Tag Archives: Kosovo

Maryam Mirzakhani

“The universal scientific language is broken English.” So sayeth Don Voet 50+ years ago when we were graduate students. He should know, as his parents were smart enough to get the hell out of the Netherlands before WWII. I met them and they told me that there was some minor incident there involving Germans who promptly went bananas. They decided that this wasn’t the way a friendly country behaved and got out. Just about everyone two generations back in my family was an immigrant, so I heard a lot of heavily accented (if not broken) English growing up.

Which (at last) brings us to Maryam Mirzakhani, a person probably not familiar to chemists, but a brilliant mathematician who has just won the Fields Medal (the Nobel of mathematics). Born in Teheran and educated through college there, she came to Harvard for her PhD, and has remained here ever since and is presently a full prof. at Stanford.

Why she chose to stay here isn’t clear. The USA has picked up all sorts of brains from the various European upheavals and petty hatreds (see https://luysii.wordpress.com/2013/10/27/hitlers-gifts-and-russias-gift/). Given the present and past state of the middle East, I’ve always wondered if we’d scooped up any of the talent originating there. Of course, all chemists know of E. J. Corey, a Lebanese Christian, but he was born here 86 years ago. Elias Zerhouni former director of the NIH, was born in Algeria. That’s about all I know at this level of brilliance and achievement. I’m sure there are others that I’ve missed. Hopefully more such people are already here but haven’t established themselves as yet. This is possible, given that they come from a region without world class scientific institutions. Hitler singlehandedly destroyed the great German departments of Mathematics and Physics and the USA (and England) picked up the best of them.

Given the way things are going presently, the USA may shortly acquire a lot of Muslim brains from Europe. All it will take is a few random beheadings of Europeans in their home countries by the maniacs of ISIS and their ilk. Look what Europeans did to a people who did not physically threaten them during WWII. Lest you think this sort of behavior was a purely German aberration, try Googling Quisling and Marshal Petain. God knows what they’ll do when they are actually threatened. Remember, less than 20 years ago, the Europeans did nothing as Muslims were being slaughtered by Serbs in Kosovo.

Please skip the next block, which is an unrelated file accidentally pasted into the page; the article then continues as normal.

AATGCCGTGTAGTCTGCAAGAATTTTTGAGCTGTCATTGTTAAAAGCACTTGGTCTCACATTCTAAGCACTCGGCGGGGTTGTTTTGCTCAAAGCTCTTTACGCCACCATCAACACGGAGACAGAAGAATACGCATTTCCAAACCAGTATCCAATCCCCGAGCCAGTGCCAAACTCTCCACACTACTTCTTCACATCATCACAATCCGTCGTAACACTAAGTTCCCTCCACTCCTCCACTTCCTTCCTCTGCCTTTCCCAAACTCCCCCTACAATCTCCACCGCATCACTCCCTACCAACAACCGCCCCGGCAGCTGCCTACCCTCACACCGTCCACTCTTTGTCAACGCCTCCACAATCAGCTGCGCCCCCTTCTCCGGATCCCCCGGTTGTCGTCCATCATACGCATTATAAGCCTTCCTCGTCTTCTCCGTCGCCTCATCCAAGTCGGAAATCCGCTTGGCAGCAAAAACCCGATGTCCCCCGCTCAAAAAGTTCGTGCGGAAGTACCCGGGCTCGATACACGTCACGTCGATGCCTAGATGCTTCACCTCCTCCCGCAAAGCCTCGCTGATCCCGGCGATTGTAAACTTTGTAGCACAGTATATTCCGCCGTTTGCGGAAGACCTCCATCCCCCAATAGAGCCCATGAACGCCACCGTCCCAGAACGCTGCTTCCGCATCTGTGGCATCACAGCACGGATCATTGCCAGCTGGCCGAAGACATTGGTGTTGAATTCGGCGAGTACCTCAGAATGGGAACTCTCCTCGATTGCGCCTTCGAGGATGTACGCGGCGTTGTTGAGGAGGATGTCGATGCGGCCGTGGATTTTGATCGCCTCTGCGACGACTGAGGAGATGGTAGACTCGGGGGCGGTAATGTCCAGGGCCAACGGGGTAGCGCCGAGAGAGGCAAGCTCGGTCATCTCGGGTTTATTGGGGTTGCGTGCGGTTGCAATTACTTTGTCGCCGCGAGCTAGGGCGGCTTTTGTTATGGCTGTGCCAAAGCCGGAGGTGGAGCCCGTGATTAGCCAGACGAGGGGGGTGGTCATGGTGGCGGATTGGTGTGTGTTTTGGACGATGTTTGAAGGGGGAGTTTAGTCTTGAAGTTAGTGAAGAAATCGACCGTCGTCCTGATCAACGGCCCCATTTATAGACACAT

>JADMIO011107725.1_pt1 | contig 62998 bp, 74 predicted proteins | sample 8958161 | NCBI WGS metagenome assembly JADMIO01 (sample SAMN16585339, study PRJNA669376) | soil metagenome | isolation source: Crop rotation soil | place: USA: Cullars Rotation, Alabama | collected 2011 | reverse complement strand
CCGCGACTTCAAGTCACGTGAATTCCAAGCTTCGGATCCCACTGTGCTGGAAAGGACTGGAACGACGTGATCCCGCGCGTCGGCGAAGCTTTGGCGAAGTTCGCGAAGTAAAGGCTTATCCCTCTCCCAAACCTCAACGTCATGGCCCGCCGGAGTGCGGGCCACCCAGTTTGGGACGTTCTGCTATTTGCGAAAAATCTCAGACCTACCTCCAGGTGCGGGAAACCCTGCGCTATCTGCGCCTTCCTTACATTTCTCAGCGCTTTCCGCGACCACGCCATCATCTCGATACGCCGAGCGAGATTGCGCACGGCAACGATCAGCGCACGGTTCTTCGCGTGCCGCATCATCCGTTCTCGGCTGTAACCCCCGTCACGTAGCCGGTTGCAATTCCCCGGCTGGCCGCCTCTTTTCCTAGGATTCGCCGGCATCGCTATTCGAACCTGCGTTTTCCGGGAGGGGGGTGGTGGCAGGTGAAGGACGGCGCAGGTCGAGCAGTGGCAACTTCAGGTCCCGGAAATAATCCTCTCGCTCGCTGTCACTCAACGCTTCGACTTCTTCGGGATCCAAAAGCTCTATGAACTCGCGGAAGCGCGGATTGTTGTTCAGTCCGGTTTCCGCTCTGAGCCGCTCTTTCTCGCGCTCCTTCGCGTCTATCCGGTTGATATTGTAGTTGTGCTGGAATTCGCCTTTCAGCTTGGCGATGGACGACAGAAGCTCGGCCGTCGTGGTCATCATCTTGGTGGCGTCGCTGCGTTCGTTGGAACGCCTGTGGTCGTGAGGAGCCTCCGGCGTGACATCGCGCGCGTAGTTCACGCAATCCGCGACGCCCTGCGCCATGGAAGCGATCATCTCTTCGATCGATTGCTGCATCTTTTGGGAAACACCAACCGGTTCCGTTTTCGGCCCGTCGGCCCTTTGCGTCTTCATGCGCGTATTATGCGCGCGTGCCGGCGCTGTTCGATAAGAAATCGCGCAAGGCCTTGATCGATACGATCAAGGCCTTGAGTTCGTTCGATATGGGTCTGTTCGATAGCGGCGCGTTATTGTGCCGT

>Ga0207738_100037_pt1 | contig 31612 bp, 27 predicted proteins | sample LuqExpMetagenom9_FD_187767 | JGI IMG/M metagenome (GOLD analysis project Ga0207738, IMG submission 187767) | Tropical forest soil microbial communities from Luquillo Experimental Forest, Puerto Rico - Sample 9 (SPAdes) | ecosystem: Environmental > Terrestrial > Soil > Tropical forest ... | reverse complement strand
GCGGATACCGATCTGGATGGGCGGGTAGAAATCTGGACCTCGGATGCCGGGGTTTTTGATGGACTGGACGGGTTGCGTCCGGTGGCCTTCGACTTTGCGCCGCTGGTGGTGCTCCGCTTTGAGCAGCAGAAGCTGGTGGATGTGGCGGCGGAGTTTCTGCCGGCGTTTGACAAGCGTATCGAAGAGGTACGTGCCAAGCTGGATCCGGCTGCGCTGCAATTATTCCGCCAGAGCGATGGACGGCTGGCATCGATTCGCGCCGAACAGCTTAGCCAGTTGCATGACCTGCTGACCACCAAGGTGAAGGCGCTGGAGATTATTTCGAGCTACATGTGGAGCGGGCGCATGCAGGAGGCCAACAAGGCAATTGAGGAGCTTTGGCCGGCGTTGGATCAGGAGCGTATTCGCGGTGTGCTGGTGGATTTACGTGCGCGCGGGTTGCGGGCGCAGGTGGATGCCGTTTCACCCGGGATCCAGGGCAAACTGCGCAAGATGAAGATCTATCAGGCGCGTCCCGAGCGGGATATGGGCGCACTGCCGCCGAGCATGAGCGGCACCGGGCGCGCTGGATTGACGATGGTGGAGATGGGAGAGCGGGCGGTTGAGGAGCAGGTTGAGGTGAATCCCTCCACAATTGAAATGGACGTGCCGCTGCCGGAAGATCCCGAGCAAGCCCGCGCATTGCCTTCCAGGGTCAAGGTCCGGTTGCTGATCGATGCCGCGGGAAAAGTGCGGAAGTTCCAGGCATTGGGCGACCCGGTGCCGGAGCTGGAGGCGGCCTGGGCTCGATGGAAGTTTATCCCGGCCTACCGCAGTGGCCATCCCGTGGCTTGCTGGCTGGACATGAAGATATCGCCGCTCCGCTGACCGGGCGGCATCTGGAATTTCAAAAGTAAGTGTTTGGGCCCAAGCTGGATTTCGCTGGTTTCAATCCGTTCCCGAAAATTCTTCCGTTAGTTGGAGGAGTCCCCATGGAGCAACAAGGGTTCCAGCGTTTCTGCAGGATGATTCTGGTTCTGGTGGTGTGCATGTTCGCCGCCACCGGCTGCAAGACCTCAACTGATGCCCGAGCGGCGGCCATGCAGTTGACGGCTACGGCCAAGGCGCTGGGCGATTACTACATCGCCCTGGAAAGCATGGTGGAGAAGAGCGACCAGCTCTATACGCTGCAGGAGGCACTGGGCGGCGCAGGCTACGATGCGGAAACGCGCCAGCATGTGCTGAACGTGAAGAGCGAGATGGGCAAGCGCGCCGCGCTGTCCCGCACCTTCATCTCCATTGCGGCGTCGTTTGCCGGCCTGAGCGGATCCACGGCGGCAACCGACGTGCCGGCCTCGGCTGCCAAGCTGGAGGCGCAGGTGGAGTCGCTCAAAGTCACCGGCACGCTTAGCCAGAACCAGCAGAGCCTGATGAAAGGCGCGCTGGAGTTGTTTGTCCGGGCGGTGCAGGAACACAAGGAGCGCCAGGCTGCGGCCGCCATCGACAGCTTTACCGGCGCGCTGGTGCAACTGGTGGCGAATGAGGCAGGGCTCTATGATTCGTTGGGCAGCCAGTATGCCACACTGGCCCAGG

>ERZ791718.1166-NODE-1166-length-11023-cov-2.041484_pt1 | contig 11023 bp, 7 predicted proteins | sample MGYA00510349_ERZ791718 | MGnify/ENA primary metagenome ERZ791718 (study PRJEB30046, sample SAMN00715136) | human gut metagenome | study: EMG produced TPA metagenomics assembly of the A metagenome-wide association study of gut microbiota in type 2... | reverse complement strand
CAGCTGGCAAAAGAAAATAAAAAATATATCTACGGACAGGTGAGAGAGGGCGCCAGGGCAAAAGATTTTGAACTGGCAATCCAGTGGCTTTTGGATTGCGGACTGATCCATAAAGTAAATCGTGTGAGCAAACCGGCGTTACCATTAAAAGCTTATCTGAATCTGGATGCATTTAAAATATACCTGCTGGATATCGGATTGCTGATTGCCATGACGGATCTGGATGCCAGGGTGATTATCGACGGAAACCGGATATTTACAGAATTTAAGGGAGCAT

Not to ignore the awful other side of the coin, the religious cleansing of the middle East of Christians by the larger Muslim community. The politically correct here have no love of Christianity. However, the continued passivity of American Christians is surprising. Whatever happened to “Onward Christian Soldiers” which seemed to be sung by all at least once a week in the grade school I attended 60+ years ago.

These are very scary times.

Advertisements

Happy 4th of July

Having spent our 50th anniversary in London, a few Independence Day thoughts are in order.

First, while watching the changing of the guard at Buckingham Palace, with all the pomp and rigidity of the occasion, I found it amazing that democracy originated out of this. But it did and the world owes them.

Second, the security surrounding the royals is intense and thorough. Guys with submachine guns with fixed bayonets etc. etc. I haven’t seen things like that since NY State penitentiary denizens were brought to my office for neurologic evaluations. I wouldn’t want to live like that.

Third, I can begin to see why 50+ years ago in grad school at Harvard, the US was regarded as somewhat crude, slow and inelegant. It was the era of the ugly American etc. etc. This, despite Don Voet’s observation that the Universal Scientific Language was broken English.

Going through London’s excellent museums one can see why people who’d been to Europe back then might have thought this way. But the museums are all about the past (except for an incredible exhibit at the natural history museum on epigenetics complete with research professor and two graduate students). What did the next 50 years bring? They’re all carrying cell phones over there, and iPads, and using Google and of course the internet, all originating in the USA. Compare the Science the USA has produced during that time to that of Europe: equal at the worst.